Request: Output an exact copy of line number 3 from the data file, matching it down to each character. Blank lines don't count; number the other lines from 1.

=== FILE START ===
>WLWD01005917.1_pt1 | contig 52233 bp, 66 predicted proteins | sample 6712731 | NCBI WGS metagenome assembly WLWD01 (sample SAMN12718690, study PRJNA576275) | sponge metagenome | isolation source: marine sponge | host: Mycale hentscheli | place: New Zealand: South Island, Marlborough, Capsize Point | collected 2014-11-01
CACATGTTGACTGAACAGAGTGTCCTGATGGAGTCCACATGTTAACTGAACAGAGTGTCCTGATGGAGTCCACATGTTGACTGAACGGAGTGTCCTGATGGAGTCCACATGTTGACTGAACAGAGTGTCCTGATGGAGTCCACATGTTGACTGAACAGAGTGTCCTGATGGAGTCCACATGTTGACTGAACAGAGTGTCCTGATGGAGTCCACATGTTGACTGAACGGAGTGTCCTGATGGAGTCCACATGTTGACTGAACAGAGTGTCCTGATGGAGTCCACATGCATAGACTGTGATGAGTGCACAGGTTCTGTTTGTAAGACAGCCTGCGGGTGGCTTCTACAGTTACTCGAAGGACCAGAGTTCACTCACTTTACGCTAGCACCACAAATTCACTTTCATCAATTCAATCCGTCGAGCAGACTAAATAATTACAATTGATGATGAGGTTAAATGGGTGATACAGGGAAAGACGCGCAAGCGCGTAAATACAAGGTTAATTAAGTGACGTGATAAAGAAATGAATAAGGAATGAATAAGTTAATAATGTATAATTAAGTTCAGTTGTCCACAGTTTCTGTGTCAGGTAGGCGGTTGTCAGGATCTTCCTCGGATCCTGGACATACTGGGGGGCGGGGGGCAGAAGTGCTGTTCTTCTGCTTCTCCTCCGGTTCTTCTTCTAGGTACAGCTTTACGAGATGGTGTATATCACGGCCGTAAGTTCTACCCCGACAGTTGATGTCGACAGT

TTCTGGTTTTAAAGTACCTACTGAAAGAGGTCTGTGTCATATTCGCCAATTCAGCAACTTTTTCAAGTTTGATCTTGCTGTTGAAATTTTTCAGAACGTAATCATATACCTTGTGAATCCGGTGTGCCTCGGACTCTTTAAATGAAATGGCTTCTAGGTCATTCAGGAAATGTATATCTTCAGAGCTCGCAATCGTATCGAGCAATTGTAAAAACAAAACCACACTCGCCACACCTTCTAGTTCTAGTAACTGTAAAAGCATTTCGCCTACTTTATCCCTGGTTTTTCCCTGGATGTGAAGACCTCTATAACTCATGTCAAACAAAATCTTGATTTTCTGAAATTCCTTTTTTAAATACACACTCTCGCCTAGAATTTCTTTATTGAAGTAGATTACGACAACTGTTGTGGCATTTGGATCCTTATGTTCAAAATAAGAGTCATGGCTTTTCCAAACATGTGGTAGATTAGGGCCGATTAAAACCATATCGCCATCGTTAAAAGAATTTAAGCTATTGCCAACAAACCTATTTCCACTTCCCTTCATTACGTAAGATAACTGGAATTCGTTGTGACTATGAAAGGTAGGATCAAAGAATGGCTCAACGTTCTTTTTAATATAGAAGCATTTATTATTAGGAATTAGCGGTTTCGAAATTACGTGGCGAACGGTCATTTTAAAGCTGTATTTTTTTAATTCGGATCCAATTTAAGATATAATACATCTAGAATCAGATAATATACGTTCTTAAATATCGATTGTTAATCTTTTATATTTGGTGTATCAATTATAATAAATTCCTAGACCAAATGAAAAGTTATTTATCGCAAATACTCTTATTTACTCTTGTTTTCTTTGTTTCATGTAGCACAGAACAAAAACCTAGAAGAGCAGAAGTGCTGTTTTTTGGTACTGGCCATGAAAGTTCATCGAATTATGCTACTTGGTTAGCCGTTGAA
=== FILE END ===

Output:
TTCTGGTTTTAAAGTACCTACTGAAAGAGGTCTGTGTCATATTCGCCAATTCAGCAACTTTTTCAAGTTTGATCTTGCTGTTGAAATTTTTCAGAACGTAATCATATACCTTGTGAATCCGGTGTGCCTCGGACTCTTTAAATGAAATGGCTTCTAGGTCATTCAGGAAATGTATATCTTCAGAGCTCGCAATCGTATCGAGCAATTGTAAAAACAAAACCACACTCGCCACACCTTCTAGTTCTAGTAACTGTAAAAGCATTTCGCCTACTTTATCCCTGGTTTTTCCCTGGATGTGAAGACCTCTATAACTCATGTCAAACAAAATCTTGATTTTCTGAAATTCCTTTTTTAAATACACACTCTCGCCTAGAATTTCTTTATTGAAGTAGATTACGACAACTGTTGTGGCATTTGGATCCTTATGTTCAAAATAAGAGTCATGGCTTTTCCAAACATGTGGTAGATTAGGGCCGATTAAAACCATATCGCCATCGTTAAAAGAATTTAAGCTATTGCCAACAAACCTATTTCCACTTCCCTTCATTACGTAAGATAACTGGAATTCGTTGTGACTATGAAAGGTAGGATCAAAGAATGGCTCAACGTTCTTTTTAATATAGAAGCATTTATTATTAGGAATTAGCGGTTTCGAAATTACGTGGCGAACGGTCATTTTAAAGCTGTATTTTTTTAATTCGGATCCAATTTAAGATATAATACATCTAGAATCAGATAATATACGTTCTTAAATATCGATTGTTAATCTTTTATATTTGGTGTATCAATTATAATAAATTCCTAGACCAAATGAAAAGTTATTTATCGCAAATACTCTTATTTACTCTTGTTTTCTTTGTTTCATGTAGCACAGAACAAAAACCTAGAAGAGCAGAAGTGCTGTTTTTTGGTACTGGCCATGAAAGTTCATCGAATTATGCTACTTGGTTAGCCGTTGAA